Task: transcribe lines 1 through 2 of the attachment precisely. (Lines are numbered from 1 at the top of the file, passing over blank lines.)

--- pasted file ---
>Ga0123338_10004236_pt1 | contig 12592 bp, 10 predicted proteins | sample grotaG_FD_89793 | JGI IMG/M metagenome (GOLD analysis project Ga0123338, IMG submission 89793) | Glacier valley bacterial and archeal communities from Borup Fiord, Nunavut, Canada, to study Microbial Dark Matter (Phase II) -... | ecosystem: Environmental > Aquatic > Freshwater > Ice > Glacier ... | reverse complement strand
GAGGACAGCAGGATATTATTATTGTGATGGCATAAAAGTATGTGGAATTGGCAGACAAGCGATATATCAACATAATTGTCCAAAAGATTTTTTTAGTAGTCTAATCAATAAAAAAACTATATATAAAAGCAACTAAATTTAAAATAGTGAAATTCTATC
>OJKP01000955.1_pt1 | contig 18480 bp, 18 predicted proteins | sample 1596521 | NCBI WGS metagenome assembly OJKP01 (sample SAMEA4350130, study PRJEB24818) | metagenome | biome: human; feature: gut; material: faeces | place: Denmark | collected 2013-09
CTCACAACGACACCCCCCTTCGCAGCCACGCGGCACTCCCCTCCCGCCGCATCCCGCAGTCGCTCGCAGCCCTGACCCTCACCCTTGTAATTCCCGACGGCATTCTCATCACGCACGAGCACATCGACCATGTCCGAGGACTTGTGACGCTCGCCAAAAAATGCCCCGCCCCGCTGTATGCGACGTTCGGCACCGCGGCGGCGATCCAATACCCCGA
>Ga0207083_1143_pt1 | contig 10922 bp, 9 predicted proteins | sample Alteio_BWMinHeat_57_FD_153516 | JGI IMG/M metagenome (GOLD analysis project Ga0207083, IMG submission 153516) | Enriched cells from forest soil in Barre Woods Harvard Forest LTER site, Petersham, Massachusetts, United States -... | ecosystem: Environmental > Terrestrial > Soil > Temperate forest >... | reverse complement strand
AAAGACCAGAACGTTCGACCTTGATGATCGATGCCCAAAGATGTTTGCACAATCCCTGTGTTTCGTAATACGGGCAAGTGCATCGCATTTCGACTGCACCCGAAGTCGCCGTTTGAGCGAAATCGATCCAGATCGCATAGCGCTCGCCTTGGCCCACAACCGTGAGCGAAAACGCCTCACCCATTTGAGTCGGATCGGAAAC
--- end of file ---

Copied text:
>Ga0123338_10004236_pt1 | contig 12592 bp, 10 predicted proteins | sample grotaG_FD_89793 | JGI IMG/M metagenome (GOLD analysis project Ga0123338, IMG submission 89793) | Glacier valley bacterial and archeal communities from Borup Fiord, Nunavut, Canada, to study Microbial Dark Matter (Phase II) -... | ecosystem: Environmental > Aquatic > Freshwater > Ice > Glacier ... | reverse complement strand
GAGGACAGCAGGATATTATTATTGTGATGGCATAAAAGTATGTGGAATTGGCAGACAAGCGATATATCAACATAATTGTCCAAAAGATTTTTTTAGTAGTCTAATCAATAAAAAAACTATATATAAAAGCAACTAAATTTAAAATAGTGAAATTCTATC